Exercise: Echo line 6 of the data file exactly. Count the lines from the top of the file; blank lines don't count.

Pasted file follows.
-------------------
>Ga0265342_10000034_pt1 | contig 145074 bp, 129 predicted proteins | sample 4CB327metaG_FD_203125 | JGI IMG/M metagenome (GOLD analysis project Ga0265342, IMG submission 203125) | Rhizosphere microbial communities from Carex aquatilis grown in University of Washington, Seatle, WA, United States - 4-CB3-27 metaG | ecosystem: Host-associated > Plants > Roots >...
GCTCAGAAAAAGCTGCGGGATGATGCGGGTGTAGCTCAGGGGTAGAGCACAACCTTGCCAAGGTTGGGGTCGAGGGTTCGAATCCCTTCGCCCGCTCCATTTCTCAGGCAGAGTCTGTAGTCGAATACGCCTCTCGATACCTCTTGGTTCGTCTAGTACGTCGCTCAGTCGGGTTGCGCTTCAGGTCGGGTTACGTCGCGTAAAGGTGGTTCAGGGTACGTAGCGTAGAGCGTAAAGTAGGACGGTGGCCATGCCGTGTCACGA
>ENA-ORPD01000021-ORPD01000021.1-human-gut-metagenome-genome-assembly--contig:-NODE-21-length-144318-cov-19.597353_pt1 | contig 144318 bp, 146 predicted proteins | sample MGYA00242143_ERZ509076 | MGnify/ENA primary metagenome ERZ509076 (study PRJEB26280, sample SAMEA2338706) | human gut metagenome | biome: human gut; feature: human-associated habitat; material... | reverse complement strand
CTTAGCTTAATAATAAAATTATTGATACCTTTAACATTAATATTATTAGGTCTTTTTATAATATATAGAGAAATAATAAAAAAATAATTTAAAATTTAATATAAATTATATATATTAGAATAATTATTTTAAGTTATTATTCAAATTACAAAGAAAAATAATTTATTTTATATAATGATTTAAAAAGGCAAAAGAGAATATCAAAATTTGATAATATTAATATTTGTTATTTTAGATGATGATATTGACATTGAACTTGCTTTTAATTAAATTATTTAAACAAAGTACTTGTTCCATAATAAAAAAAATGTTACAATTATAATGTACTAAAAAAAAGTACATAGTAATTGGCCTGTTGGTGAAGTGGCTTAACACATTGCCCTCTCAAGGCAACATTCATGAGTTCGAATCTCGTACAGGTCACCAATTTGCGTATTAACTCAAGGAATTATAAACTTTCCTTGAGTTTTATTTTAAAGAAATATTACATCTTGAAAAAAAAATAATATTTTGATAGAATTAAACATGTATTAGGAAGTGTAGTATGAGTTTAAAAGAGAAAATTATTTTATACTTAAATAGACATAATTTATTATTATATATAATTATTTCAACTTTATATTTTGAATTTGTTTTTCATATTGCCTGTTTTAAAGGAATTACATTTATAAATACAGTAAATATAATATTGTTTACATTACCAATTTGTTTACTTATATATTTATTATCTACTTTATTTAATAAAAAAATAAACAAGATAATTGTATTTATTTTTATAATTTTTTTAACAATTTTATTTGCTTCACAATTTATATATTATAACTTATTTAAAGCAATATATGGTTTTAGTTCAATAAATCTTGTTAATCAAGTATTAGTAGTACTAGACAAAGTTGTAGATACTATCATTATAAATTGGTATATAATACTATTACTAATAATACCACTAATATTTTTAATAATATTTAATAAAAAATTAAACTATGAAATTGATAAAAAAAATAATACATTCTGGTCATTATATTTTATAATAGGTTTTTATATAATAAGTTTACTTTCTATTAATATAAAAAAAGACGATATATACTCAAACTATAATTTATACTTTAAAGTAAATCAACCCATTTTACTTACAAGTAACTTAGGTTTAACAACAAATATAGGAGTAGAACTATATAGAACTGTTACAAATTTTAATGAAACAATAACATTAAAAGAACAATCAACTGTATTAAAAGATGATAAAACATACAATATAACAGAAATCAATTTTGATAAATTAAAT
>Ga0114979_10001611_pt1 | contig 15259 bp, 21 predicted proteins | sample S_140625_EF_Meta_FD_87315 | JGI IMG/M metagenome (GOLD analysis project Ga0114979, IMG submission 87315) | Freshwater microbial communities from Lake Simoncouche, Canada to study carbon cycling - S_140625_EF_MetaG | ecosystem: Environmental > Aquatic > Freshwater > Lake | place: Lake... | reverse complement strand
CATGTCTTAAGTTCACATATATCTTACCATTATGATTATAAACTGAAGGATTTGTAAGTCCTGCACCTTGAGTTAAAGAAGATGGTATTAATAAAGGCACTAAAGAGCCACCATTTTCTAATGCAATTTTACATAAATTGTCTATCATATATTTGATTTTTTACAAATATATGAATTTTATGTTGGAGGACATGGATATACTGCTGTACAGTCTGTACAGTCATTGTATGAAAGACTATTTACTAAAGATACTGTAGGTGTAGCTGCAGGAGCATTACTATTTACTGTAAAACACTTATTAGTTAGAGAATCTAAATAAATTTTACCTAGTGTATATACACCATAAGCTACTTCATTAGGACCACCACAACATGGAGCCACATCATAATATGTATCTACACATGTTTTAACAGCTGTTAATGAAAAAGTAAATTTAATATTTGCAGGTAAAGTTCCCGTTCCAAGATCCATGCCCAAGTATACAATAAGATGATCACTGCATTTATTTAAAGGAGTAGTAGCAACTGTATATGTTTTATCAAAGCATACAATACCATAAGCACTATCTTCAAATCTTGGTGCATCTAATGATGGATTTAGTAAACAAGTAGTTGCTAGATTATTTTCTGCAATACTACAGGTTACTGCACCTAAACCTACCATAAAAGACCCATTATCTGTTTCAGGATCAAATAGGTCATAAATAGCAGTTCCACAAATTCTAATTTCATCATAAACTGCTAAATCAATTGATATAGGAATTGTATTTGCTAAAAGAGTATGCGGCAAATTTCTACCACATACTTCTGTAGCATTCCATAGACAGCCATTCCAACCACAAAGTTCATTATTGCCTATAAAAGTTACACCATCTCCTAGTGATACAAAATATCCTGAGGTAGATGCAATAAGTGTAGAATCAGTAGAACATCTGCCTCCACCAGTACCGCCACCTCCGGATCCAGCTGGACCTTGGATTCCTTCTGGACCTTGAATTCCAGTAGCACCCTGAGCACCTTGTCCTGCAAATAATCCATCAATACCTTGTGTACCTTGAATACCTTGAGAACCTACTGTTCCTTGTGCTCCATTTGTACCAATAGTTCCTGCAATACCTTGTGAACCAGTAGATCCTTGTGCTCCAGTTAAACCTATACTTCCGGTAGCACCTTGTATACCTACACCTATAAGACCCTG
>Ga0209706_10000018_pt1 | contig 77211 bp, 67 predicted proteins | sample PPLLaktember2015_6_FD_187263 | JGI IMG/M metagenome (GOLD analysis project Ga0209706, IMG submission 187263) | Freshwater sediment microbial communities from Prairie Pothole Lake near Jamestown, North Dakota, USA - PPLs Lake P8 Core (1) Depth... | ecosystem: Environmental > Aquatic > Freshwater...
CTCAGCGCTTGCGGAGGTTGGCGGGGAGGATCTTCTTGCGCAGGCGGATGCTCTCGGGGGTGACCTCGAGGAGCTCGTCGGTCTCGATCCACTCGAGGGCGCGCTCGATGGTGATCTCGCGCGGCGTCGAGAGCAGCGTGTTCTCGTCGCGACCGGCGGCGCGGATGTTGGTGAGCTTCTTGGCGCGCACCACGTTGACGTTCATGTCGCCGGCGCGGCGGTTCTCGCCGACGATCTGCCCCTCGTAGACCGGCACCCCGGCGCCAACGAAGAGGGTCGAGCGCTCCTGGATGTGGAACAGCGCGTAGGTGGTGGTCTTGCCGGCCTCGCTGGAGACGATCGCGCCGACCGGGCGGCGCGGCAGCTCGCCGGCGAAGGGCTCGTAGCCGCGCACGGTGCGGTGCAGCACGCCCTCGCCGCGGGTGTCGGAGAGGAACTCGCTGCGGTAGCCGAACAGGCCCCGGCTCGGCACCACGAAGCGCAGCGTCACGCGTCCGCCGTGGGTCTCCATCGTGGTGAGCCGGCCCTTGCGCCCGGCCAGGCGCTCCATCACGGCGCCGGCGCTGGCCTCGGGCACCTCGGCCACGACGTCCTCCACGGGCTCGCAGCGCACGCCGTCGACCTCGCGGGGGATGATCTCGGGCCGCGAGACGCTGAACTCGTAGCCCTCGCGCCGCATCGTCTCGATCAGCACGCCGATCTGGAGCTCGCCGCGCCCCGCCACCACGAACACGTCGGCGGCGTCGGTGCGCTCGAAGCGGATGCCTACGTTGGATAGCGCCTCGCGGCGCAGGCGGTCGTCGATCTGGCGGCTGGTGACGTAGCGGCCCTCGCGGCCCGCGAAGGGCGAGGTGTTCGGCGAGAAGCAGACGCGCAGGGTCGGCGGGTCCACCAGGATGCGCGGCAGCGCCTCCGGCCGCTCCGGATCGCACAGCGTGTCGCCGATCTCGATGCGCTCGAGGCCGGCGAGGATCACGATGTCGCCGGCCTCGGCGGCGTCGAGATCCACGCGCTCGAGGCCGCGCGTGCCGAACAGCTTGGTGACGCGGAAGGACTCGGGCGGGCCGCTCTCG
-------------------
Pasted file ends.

CATGTCTTAAGTTCACATATATCTTACCATTATGATTATAAACTGAAGGATTTGTAAGTCCTGCACCTTGAGTTAAAGAAGATGGTATTAATAAAGGCACTAAAGAGCCACCATTTTCTAATGCAATTTTACATAAATTGTCTATCATATATTTGATTTTTTACAAATATATGAATTTTATGTTGGAGGACATGGATATACTGCTGTACAGTCTGTACAGTCATTGTATGAAAGACTATTTACTAAAGATACTGTAGGTGTAGCTGCAGGAGCATTACTATTTACTGTAAAACACTTATTAGTTAGAGAATCTAAATAAATTTTACCTAGTGTATATACACCATAAGCTACTTCATTAGGACCACCACAACATGGAGCCACATCATAATATGTATCTACACATGTTTTAACAGCTGTTAATGAAAAAGTAAATTTAATATTTGCAGGTAAAGTTCCCGTTCCAAGATCCATGCCCAAGTATACAATAAGATGATCACTGCATTTATTTAAAGGAGTAGTAGCAACTGTATATGTTTTATCAAAGCATACAATACCATAAGCACTATCTTCAAATCTTGGTGCATCTAATGATGGATTTAGTAAACAAGTAGTTGCTAGATTATTTTCTGCAATACTACAGGTTACTGCACCTAAACCTACCATAAAAGACCCATTATCTGTTTCAGGATCAAATAGGTCATAAATAGCAGTTCCACAAATTCTAATTTCATCATAAACTGCTAAATCAATTGATATAGGAATTGTATTTGCTAAAAGAGTATGCGGCAAATTTCTACCACATACTTCTGTAGCATTCCATAGACAGCCATTCCAACCACAAAGTTCATTATTGCCTATAAAAGTTACACCATCTCCTAGTGATACAAAATATCCTGAGGTAGATGCAATAAGTGTAGAATCAGTAGAACATCTGCCTCCACCAGTACCGCCACCTCCGGATCCAGCTGGACCTTGGATTCCTTCTGGACCTTGAATTCCAGTAGCACCCTGAGCACCTTGTCCTGCAAATAATCCATCAATACCTTGTGTACCTTGAATACCTTGAGAACCTACTGTTCCTTGTGCTCCATTTGTACCAATAGTTCCTGCAATACCTTGTGAACCAGTAGATCCTTGTGCTCCAGTTAAACCTATACTTCCGGTAGCACCTTGTATACCTACACCTATAAGACCCTG